James Bond is often portrayed as the quintessential English gentleman – but there’s plenty of evidence that the super spy’s roots lie a little further north.
Bond – making his 25th big-screen appearance in No Time To Die – is widely believed to have been partially inspired by the decorated Scottish soldier Fitzroy Maclean.
Maclean was involved in many daring exploits throughout his service – but seemed immune to danger, much like Bond, and is known to have spent time with author Ian Fleming in Paris during the Second World War.
“I’ve heard it said, but that’s as far as I’m prepared to go,” Maclean once said when questioned on his links to 007 in an interview.
Daniel Craig plays Bond for the final time in No Time To Die, for which scenes were shot in Aviemore and the Cairngorms.
So what else links Bond to Scotland?
His father was Scottish
James Bond’s father Andrew was born in Glencoe, the spy revealed to a genealogist in the novel On Her Majesty’s Secret Service.
After studying chemistry at St Andrews University, the elder Bond joined the Royal Navy and eventually worked for an arms company, often taking a young James to business meetings.
In later novels, we learned that he was assassinated by a Soviet spy, however in other Bond stories it’s said that Andrew and James’ mother Monique Delacroix were killed in a climbing accident.
Bond went to school in Edinburgh
The super spy was partly educated at the private Fettes College in Edinburgh, his creator Fleming wrote in You Only Live Twice.
Bond’s back story was that he was kicked out of Eton before being sent to Fettes, where his father Andrew was previously schooled.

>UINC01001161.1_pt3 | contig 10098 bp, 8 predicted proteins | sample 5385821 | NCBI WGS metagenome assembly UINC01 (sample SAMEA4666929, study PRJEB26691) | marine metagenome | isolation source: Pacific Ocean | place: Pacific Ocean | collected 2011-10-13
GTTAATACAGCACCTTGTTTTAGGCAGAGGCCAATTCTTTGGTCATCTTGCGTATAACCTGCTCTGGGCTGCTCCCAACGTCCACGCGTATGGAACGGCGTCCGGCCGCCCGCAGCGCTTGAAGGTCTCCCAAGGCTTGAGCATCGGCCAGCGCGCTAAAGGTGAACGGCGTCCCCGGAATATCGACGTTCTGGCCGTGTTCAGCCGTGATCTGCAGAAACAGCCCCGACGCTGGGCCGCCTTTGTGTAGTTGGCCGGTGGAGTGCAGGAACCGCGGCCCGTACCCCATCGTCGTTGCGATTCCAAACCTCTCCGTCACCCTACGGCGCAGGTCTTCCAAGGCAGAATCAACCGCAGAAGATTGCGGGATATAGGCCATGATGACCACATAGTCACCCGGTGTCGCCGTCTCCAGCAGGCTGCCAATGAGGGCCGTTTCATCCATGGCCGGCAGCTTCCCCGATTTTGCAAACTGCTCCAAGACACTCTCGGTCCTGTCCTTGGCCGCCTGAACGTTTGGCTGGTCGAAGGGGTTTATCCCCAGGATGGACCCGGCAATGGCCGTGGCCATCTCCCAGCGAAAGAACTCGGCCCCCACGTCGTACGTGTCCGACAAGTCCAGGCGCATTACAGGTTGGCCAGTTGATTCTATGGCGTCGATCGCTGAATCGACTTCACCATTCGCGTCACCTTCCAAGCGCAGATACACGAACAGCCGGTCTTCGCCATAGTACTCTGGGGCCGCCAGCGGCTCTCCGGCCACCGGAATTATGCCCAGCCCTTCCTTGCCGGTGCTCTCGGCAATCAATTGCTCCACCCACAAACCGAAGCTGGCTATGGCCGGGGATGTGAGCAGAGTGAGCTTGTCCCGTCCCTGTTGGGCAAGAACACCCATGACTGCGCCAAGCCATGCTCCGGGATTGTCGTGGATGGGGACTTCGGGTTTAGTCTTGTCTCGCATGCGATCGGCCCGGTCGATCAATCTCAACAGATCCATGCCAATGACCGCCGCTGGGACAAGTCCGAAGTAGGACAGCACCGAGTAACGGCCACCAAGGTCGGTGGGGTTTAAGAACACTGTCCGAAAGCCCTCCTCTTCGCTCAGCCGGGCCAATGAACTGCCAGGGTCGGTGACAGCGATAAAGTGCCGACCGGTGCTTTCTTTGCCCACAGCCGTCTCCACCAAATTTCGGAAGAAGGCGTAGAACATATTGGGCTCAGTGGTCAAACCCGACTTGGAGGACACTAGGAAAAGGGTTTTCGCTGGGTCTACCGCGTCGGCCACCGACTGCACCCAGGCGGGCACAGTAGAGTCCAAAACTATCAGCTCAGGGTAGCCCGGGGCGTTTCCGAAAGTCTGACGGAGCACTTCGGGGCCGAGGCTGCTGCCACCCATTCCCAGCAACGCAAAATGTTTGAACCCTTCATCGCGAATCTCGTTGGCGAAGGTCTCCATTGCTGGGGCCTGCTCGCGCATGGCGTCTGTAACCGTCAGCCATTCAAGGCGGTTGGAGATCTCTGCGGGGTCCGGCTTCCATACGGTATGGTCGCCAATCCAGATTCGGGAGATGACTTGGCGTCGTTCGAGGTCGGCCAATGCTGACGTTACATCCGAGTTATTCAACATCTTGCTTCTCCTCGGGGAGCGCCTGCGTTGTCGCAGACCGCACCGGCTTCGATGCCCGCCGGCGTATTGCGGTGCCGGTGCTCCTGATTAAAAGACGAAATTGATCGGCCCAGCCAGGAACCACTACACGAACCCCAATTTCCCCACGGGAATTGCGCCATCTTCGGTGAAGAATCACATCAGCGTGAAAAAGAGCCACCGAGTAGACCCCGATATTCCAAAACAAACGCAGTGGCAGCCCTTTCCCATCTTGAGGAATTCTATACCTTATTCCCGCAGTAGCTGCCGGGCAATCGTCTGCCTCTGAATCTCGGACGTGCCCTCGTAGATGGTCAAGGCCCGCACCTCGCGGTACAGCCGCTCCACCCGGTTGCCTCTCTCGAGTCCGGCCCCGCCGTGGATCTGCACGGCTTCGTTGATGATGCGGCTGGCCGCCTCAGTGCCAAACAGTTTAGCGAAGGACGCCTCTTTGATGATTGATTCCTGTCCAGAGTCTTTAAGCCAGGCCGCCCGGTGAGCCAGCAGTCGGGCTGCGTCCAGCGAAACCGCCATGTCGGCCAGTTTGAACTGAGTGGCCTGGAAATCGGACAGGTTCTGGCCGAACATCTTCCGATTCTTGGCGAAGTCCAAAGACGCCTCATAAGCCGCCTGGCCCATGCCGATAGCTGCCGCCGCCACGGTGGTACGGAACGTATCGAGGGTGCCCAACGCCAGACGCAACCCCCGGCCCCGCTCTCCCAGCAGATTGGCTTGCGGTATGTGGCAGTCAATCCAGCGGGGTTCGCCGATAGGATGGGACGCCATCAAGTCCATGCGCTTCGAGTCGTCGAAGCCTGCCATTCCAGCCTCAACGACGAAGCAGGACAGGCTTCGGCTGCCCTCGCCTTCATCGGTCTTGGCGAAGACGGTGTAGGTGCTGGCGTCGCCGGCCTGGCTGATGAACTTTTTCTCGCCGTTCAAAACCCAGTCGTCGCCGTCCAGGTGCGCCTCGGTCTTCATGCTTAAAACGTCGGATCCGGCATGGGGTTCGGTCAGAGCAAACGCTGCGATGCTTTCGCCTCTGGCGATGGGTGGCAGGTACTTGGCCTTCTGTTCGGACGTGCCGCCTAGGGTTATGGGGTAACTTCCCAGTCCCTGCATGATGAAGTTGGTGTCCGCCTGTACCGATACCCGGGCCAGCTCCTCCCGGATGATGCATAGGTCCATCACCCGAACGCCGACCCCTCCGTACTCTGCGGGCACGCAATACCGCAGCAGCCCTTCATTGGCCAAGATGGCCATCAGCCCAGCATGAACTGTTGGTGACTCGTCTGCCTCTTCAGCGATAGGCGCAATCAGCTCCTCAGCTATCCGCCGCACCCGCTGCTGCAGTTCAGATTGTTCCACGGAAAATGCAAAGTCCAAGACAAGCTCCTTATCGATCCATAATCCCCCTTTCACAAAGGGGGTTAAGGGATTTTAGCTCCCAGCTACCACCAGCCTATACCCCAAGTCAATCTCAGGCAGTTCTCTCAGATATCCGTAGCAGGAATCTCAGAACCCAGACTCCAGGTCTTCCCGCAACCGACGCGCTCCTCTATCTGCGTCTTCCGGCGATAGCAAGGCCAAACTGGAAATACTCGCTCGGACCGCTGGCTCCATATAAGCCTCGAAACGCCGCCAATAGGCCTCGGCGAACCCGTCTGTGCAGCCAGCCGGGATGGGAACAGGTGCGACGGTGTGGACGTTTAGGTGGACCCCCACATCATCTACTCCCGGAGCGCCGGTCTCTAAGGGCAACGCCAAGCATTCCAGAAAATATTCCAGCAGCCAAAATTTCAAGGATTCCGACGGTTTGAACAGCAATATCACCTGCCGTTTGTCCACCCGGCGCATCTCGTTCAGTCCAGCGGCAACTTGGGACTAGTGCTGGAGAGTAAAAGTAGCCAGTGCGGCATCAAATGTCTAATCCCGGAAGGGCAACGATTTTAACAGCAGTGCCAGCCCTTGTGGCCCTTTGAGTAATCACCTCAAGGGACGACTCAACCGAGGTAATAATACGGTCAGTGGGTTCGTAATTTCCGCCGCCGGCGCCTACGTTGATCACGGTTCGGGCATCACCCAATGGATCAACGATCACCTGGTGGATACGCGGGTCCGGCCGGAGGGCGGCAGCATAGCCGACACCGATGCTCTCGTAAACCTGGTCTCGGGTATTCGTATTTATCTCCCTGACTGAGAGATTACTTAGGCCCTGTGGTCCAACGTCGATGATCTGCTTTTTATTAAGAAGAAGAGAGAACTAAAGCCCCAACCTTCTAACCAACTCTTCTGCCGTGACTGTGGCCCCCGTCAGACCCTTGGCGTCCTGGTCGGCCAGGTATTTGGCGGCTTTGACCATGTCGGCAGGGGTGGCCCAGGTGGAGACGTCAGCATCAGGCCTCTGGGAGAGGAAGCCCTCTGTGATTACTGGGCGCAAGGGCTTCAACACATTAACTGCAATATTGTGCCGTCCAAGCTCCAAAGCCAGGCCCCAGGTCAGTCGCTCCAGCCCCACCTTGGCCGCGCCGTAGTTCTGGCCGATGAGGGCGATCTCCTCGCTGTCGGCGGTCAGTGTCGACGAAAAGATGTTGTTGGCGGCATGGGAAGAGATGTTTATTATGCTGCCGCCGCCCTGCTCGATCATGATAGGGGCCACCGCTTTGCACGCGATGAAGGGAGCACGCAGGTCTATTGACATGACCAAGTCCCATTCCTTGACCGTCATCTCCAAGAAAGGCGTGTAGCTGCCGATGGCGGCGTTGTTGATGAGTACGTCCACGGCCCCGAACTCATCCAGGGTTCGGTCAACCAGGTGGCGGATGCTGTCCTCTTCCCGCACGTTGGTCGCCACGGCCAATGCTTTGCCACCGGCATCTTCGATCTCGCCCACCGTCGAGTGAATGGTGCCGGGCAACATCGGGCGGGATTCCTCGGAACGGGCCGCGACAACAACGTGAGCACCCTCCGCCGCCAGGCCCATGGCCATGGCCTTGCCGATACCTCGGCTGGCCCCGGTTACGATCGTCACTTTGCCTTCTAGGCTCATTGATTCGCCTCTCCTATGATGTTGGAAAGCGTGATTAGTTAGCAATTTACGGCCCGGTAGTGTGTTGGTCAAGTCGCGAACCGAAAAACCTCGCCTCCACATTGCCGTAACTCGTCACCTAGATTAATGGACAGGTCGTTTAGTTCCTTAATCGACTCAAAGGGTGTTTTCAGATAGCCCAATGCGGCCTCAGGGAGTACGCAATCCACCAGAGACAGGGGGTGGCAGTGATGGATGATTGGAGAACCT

Childhood home was Skyfall Lodge
Although accounts of Bond’s upbringing vary, the smash-hit 2012 film Skyfall saw 007 return to his childhood home near Glencoe.
He hides out there with M – played by Judi Dench – while being chased by a crazed villain, before the mansion explodes in spectacular fashion.
Bond’s drive to Skyfall shows off Scotland’s stunning scenery and has proved a boon for the country’s tourism industry.
Bond creator Ian Fleming was Scottish
Fleming’s great-grandfather worked in a Dundee jute mill, before the family moved to London, where the author was born.
Ian’s grandfather was the Scottish financier Robert Fleming, who co-founded the Scottish American Investment Company.
Despite moving away, the family still considered themselves Scottish and Ian would wear kilts and visit Scotland every summer, Professor John Cook previously told the People’s History Show on STV.
And, of course, there was Sean Connery…
Think of Bond and everyone in Scotland will immediately conjure up images of Sean Connery.
The legendary Edinburgh-born actor was the first to play the spy on the big screen, making his 007 debut in Dr No in 1962 and going on to star in another six Bond films.
However, he didn’t impress Fleming in the early days. Prof Cook told the People’s History Show that the author described Connery as an “overdeveloped stuntman”… but soon revised his opinion as audiences flocked to the box office.